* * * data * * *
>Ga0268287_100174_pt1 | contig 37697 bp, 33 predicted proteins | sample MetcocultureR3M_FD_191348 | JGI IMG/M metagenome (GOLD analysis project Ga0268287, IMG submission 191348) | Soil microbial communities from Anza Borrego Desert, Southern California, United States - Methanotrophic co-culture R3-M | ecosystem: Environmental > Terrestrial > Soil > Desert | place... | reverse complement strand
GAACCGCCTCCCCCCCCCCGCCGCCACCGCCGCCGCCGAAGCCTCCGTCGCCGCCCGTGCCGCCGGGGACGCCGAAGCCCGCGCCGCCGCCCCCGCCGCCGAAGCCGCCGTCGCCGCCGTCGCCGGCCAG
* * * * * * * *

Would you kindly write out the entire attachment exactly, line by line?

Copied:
>Ga0268287_100174_pt1 | contig 37697 bp, 33 predicted proteins | sample MetcocultureR3M_FD_191348 | JGI IMG/M metagenome (GOLD analysis project Ga0268287, IMG submission 191348) | Soil microbial communities from Anza Borrego Desert, Southern California, United States - Methanotrophic co-culture R3-M | ecosystem: Environmental > Terrestrial > Soil > Desert | place... | reverse complement strand
GAACCGCCTCCCCCCCCCCGCCGCCACCGCCGCCGCCGAAGCCTCCGTCGCCGCCCGTGCCGCCGGGGACGCCGAAGCCCGCGCCGCCGCCCCCGCCGCCGAAGCCGCCGTCGCCGCCGTCGCCGGCCAG